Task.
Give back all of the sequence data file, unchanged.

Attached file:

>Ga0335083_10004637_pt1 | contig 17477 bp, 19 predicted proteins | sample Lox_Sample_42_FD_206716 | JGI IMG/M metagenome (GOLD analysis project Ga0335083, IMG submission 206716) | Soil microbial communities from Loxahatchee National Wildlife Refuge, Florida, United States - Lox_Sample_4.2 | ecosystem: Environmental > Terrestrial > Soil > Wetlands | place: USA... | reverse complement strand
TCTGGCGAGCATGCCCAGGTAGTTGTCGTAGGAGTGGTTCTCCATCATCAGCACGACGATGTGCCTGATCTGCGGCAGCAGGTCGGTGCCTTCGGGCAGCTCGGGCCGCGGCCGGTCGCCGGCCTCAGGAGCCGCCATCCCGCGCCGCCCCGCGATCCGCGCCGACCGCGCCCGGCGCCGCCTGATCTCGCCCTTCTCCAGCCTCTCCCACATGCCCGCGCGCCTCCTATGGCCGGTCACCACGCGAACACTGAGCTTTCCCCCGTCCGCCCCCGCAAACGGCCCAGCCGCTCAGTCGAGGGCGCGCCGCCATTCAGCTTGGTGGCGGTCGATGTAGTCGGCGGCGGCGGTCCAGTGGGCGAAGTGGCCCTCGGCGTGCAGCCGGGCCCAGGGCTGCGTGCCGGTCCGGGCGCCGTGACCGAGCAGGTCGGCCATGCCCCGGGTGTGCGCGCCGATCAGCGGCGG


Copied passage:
>Ga0335083_10004637_pt1 | contig 17477 bp, 19 predicted proteins | sample Lox_Sample_42_FD_206716 | JGI IMG/M metagenome (GOLD analysis project Ga0335083, IMG submission 206716) | Soil microbial communities from Loxahatchee National Wildlife Refuge, Florida, United States - Lox_Sample_4.2 | ecosystem: Environmental > Terrestrial > Soil > Wetlands | place: USA... | reverse complement strand
TCTGGCGAGCATGCCCAGGTAGTTGTCGTAGGAGTGGTTCTCCATCATCAGCACGACGATGTGCCTGATCTGCGGCAGCAGGTCGGTGCCTTCGGGCAGCTCGGGCCGCGGCCGGTCGCCGGCCTCAGGAGCCGCCATCCCGCGCCGCCCCGCGATCCGCGCCGACCGCGCCCGGCGCCGCCTGATCTCGCCCTTCTCCAGCCTCTCCCACATGCCCGCGCGCCTCCTATGGCCGGTCACCACGCGAACACTGAGCTTTCCCCCGTCCGCCCCCGCAAACGGCCCAGCCGCTCAGTCGAGGGCGCGCCGCCATTCAGCTTGGTGGCGGTCGATGTAGTCGGCGGCGGCGGTCCAGTGGGCGAAGTGGCCCTCGGCGTGCAGCCGGGCCCAGGGCTGCGTGCCGGTCCGGGCGCCGTGACCGAGCAGGTCGGCCATGCCCCGGGTGTGCGCGCCGATCAGCGGCGG